upset at the expense of the
strong A and T Aggies. Carl
Hubbard pumped in a basket
from the corner in the last three
seconds for the Aggies, to give
them a 50-49 victory.
The Rams playing a control
game, jumped to a 19-15 lead in
the first half, momentarily. But
with the held of Ted Campbell,
dominating the boards, the
.•\ggies soon changed the picture.
They went in at half-time hold
ing a 31-28 lead.
In the second half the Aggies
jumped to a 44-36 lead with a
little under 10 minutes to go. It
api)eared then that there was no
hoije left for the Rams. During
this span the Aggies had scored
10 straight points.
William English, Donald Wil
liams, and Eugene Smiley
brought the Rams back to a
45-44 lead with five minutes to
go. The Aggies then got a three
point play fro m Sylvester
(Soapy) Adams and George
Mack to take a 48-45 lead with
4 minutes to go.
The -Aggies then decided to
stall the ball, but it did not
work. Smiley stole the ball, pass
ing off to Williams, who drove
in for a layup. The Aggies again
went into a stall, and this time
Johnny Watkins stole a pass
from Hubbard, gave it to Smiley
when went in to score, giving
the Rams a 49-48 lead with one
minute to go.
In the waning seconds of the
game A and T worked the ball
to Hubbard, who hit the win
ning points. The Rams were un
able to get off a shot in the final
two seconds.
—Thomas Andrews
i Ashland Wins 55-40
Going against the best defen
sive team in the nation, the W-S
Rams were held to their lowest
scoring output in many a season,
40 points. In scoring these 40
points, the team was still over
the average which Ashland had
held its opposition, 36.6 a game.
The game itself was decided
on the free throw line. The
Rams only managed to pick up
eight free throw attempts, while
connecting on four. On the other
hand, Ashland had 24 attempts
while connecting for 19 points,
for a 79 percent accuracy at the
foul line.
Ashland had a verj- tremend
ous night from the floor, hitting
19 out of 26. The Rams, missing
their big gun. Bill English, who
saw only limited action, had a
very miserable night in this de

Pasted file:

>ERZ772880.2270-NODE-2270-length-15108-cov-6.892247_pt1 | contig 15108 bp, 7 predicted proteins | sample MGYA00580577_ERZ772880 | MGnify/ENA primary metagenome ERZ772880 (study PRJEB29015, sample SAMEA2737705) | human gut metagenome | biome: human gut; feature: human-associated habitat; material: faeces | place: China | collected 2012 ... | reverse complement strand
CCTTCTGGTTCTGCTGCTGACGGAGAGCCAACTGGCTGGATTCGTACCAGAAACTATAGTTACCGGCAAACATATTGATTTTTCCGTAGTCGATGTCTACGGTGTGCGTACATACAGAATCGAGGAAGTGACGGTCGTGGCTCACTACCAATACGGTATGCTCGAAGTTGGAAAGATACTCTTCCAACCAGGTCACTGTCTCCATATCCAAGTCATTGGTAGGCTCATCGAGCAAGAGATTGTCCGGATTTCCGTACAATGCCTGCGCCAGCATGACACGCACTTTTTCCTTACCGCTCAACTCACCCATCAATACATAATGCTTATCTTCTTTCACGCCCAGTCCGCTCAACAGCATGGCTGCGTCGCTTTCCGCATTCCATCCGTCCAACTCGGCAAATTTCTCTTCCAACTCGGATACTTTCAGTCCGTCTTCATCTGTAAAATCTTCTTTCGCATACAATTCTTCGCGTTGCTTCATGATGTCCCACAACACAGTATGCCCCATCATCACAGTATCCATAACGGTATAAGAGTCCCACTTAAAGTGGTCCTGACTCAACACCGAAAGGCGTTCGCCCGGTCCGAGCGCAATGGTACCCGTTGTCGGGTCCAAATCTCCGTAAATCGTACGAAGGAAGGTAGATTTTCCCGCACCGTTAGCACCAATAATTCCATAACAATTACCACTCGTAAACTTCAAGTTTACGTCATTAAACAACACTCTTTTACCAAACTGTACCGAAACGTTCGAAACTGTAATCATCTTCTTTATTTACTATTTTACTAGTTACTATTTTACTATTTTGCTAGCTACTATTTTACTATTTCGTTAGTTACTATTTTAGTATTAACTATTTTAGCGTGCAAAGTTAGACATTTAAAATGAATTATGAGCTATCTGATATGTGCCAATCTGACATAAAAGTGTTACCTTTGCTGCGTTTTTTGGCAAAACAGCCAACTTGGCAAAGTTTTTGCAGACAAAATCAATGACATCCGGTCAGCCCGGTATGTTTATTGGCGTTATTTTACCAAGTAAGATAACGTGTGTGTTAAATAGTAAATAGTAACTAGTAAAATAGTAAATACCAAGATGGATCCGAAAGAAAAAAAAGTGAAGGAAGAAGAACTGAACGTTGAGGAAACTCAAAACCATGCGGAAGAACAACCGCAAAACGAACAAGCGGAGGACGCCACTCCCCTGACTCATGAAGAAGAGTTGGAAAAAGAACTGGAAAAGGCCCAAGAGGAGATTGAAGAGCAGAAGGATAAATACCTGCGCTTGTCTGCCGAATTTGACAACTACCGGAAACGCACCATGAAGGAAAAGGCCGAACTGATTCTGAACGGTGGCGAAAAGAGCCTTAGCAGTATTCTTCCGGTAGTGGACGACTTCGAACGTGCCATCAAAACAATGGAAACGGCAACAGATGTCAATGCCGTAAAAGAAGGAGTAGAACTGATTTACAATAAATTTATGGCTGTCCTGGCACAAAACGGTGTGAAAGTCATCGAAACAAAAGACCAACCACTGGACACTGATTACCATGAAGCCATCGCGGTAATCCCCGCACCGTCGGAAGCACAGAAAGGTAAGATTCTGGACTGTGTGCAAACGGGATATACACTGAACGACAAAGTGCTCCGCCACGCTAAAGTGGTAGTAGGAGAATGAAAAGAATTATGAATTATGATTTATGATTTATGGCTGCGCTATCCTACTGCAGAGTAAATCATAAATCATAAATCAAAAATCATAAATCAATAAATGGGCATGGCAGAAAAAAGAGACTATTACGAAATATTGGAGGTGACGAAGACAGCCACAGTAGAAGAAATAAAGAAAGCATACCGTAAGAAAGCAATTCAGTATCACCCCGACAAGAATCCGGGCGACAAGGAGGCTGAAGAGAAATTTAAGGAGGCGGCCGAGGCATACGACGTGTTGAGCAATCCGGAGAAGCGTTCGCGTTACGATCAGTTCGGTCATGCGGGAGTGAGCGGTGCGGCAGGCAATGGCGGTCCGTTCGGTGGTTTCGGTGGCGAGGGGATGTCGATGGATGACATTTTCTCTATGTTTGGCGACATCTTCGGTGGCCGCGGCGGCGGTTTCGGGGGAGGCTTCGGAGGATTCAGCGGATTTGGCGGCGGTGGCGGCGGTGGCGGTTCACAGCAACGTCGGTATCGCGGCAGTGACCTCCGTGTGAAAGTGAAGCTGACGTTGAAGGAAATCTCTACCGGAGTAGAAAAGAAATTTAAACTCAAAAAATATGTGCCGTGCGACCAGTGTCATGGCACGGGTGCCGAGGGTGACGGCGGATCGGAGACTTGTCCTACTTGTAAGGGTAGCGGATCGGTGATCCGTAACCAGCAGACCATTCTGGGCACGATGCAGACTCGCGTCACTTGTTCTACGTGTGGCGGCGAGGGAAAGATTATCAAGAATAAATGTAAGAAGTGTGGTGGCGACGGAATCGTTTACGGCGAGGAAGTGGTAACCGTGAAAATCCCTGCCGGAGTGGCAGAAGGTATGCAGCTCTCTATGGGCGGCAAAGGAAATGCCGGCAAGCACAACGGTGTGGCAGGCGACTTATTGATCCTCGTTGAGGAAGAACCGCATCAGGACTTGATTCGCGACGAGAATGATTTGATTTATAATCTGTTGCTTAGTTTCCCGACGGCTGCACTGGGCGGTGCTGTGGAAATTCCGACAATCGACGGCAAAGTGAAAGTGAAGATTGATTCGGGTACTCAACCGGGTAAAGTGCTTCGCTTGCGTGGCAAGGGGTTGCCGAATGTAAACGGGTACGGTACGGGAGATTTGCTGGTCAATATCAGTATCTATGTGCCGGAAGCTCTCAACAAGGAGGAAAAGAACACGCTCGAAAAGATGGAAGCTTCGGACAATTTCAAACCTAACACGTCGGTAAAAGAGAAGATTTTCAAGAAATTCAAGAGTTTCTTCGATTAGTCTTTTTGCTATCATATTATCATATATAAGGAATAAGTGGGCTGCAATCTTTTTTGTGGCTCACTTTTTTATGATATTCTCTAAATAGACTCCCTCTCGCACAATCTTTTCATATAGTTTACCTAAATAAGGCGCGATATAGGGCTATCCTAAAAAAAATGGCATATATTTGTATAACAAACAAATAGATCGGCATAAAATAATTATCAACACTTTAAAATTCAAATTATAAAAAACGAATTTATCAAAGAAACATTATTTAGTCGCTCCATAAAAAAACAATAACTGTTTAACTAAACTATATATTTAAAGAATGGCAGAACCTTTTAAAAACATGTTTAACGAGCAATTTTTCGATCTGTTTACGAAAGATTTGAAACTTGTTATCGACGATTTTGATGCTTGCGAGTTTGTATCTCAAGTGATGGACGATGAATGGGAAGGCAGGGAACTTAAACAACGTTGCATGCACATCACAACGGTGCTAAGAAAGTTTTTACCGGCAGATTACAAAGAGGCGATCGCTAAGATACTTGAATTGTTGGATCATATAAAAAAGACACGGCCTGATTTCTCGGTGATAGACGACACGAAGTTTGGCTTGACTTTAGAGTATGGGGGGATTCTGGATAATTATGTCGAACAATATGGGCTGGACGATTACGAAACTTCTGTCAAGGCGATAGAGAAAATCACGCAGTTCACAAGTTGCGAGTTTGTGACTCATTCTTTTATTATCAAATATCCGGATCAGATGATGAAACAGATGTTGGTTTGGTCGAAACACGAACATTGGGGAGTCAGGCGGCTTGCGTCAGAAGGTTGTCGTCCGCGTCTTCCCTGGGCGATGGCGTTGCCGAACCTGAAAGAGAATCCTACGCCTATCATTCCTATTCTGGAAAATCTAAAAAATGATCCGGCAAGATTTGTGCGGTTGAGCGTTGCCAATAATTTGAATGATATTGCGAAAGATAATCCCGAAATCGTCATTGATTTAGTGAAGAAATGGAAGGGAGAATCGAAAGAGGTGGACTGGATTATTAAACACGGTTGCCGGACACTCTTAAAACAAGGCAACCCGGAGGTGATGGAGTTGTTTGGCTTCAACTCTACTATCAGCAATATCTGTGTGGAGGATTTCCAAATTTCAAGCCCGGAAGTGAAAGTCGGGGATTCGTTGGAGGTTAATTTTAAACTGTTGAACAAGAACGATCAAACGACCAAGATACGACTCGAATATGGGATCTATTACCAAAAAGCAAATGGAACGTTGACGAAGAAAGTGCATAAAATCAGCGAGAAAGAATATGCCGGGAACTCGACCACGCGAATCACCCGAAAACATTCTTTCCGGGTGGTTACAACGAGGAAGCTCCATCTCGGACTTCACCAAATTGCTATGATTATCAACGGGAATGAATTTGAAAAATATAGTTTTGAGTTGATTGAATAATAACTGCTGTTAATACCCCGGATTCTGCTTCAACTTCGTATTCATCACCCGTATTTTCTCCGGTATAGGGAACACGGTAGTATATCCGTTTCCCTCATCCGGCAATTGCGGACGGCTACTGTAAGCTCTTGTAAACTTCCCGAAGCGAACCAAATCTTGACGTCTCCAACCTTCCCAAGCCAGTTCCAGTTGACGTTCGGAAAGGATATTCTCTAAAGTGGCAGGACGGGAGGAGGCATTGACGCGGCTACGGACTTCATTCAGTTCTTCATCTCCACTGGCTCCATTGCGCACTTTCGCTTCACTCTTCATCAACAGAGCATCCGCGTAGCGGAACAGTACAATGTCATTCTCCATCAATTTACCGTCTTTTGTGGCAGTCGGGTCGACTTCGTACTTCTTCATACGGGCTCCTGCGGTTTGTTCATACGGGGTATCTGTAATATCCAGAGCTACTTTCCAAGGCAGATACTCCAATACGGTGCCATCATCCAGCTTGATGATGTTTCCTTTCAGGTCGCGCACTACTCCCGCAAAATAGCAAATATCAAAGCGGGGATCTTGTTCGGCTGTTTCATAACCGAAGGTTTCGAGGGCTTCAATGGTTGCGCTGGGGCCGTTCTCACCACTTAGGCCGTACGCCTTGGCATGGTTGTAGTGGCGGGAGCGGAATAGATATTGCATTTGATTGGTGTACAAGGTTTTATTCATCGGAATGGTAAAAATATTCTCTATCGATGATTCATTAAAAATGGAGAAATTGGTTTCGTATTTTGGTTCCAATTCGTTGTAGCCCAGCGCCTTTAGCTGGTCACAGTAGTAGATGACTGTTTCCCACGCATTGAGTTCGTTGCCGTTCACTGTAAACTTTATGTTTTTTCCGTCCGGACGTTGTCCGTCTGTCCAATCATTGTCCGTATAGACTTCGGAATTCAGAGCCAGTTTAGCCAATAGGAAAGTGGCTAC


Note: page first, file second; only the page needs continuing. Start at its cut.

partment. hitting only 18 out of
45.
The Rams had one consola
tion; they out rebounded their
much taller opponents, 25 to 23.
Bill English gi-abbed nine for
the Rams, in the little time he
played.
j Eugene Smiley led the Ram
! offense with 17 points.
! —Thomas Andrews
Dr. C. B. Hauser presents jei'scy to Earl Monroe.
EARL MONROE RECEIVES COLLEGE JERSEY
AS HIS NO. 10 IS RETIRED FROM TEAM
Earl Monroe, leading candidate
for NBA Rookie of the Year
Honors, was honored by Win-
ston-Salem State College when
the Baltimore Bullets led by
Monroe won over the Cincinnati
Royals, 121-llS.
The College took advantage of
the occasion to retire from ac
tive use Jersey No. 10, the one
used by Monroe during his play
ing davs at the college when he
Club to Present Negro History Speaker
The English Club met on
January 17 in Eller Hall. Room
103 anci voted to sponsor various
activities on campus.
Tutoi's were designated to
work with the Student Council
in its tutorial program for the
second semester. Junior and
Senior members were tapped for
this service.
On February 15, the club will
present a speaker in celebration
of Negro History Week.
The speaker is the distinguish
ed educator and noted orator,
Dr. Darwin Turner, chairman of
the Graduate School at A and T
University. He is an authority
on Negro Literature, which will
be his topic.
On April 17 at 7:30 in the
Assembly Room of the Alumni
Building, a talent show will be
presented. Featured will be
members of the English Club.
The program will include re
citing and reading of poetry,
excerpts from plays and musical
talent.
—Mary Ann Taylor
Englisli
u illiam
set an all-time, national scoring
record of 1,329 points, led the
Rams to the NCAA College Di
vision Basketball Championship
and won the title of NCAA Col
lege Division Player of the Year.
Monroe received an enthusias
tic ovation from the crowd when
Dr. C. B. Hauser announced the
plans for retiring and displaying
the jersey in the trophy case.
Monroe, as a pro, electrified
the crowd with his ballhandling
I and fancy shooting just as he
I had done during his under
graduate days. He sank 12 or 16
shots from the floor and made
13 of 17 free throws to lead all
scorers for the night with 37
points, equalling his season high
as pro. He made numerous steals
and hauled down five rebounds.
After t h e game, Coach Big-
house Gaines, Monroe’s former
coach, was interviewed for Balti
more radio.
Sharing honors with Monroe
was Harold (Happy) Hairston,
a Winston-Salem native who is
a member of the Cincinnati
Royals. George Green, his form
er coach, presented him with a
scroll from the Sportsmen of the
Patterson Avenue YMCA.